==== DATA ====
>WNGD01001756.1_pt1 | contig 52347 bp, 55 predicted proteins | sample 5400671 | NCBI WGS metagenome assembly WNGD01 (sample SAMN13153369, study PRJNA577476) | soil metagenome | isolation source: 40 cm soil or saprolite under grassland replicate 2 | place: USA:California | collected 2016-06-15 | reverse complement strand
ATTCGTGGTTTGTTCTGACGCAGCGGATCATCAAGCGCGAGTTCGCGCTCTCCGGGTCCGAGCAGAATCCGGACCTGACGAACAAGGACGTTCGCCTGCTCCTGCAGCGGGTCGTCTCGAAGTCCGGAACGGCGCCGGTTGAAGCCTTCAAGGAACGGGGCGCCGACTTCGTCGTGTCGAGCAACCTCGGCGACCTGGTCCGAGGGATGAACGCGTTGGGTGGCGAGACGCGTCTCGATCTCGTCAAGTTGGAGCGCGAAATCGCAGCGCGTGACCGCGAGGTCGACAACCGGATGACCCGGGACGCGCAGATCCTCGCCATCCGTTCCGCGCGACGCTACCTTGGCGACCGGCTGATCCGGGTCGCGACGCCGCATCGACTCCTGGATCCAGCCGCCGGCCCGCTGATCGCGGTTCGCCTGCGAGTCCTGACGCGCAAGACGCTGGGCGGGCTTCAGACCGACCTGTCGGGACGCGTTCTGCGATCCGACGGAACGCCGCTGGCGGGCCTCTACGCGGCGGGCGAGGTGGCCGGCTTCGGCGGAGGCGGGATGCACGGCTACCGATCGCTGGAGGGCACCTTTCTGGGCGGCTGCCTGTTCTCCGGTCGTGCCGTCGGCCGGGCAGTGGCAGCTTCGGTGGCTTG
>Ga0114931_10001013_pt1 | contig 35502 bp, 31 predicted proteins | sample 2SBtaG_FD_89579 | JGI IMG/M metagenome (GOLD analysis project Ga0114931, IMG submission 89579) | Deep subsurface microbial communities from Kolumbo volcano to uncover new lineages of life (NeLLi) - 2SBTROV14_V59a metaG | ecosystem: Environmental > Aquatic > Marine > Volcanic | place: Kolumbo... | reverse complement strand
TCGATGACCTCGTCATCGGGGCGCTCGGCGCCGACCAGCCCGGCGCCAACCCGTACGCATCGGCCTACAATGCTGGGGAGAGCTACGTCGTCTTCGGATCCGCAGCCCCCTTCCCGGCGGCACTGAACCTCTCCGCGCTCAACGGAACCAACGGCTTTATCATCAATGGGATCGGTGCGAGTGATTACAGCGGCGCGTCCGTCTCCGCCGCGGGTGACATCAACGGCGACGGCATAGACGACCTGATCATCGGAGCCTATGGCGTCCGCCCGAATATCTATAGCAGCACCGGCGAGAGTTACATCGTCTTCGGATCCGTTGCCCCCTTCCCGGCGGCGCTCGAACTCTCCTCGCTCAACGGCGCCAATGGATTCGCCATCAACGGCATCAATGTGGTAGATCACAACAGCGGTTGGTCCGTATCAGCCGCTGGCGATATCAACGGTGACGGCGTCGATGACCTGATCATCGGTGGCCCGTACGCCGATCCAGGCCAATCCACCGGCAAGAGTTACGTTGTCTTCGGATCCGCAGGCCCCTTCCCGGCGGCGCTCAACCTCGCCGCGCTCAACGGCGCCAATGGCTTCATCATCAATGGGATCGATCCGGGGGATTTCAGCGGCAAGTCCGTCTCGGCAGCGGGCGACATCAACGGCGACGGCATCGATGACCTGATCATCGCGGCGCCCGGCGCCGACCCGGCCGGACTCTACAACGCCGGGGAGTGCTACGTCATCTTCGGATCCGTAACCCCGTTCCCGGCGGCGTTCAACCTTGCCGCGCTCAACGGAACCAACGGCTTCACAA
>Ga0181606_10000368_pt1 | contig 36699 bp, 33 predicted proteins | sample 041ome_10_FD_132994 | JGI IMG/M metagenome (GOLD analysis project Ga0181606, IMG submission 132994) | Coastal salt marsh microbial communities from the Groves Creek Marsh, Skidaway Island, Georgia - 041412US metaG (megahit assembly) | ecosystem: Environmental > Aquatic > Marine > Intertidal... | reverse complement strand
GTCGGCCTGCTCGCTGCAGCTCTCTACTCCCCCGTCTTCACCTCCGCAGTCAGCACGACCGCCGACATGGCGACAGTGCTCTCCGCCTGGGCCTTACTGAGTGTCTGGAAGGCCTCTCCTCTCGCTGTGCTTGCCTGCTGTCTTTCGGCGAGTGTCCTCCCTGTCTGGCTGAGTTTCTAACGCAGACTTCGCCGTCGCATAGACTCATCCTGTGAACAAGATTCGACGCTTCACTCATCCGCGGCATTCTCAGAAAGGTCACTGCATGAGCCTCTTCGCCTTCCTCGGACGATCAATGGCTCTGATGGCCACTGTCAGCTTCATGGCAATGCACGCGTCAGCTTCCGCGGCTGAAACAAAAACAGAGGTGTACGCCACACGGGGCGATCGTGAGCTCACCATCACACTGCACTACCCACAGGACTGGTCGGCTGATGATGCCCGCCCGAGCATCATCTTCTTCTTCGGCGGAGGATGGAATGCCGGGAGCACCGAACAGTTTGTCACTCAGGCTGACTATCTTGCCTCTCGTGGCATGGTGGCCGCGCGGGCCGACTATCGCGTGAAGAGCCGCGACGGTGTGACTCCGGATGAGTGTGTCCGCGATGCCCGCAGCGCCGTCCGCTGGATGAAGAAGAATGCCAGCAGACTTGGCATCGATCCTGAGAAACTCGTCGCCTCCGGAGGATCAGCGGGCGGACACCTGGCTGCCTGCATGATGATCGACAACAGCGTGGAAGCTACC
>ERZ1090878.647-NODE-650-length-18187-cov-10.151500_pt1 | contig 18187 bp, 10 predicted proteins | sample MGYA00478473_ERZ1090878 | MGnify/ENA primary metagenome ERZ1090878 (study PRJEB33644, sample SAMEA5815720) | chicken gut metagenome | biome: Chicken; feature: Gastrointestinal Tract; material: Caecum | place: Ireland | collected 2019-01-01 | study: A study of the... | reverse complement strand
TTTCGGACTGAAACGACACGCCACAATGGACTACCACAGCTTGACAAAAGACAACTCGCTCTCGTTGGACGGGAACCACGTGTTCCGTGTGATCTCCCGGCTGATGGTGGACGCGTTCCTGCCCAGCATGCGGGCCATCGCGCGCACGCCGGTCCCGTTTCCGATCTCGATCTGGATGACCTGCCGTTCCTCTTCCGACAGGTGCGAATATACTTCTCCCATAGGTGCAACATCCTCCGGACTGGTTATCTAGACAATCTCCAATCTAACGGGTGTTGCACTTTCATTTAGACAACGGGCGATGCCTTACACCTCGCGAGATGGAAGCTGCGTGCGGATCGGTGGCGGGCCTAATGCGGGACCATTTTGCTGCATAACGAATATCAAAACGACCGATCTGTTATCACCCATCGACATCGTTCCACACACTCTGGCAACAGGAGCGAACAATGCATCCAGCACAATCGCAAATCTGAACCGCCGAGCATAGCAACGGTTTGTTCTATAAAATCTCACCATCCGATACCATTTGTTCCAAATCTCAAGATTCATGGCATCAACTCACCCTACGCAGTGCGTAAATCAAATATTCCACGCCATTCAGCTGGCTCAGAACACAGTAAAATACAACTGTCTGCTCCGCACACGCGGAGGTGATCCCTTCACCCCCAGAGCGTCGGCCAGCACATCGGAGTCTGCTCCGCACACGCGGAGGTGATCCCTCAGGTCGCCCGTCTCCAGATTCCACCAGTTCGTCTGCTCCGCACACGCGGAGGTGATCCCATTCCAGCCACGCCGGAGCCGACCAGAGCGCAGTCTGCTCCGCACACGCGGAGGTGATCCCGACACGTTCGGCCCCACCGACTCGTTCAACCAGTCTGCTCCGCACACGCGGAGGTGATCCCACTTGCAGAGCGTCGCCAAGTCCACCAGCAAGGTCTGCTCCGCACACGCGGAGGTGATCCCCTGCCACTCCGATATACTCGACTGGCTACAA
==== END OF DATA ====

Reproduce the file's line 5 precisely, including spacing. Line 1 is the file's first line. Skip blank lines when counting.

>Ga0181606_10000368_pt1 | contig 36699 bp, 33 predicted proteins | sample 041ome_10_FD_132994 | JGI IMG/M metagenome (GOLD analysis project Ga0181606, IMG submission 132994) | Coastal salt marsh microbial communities from the Groves Creek Marsh, Skidaway Island, Georgia - 041412US metaG (megahit assembly) | ecosystem: Environmental > Aquatic > Marine > Intertidal... | reverse complement strand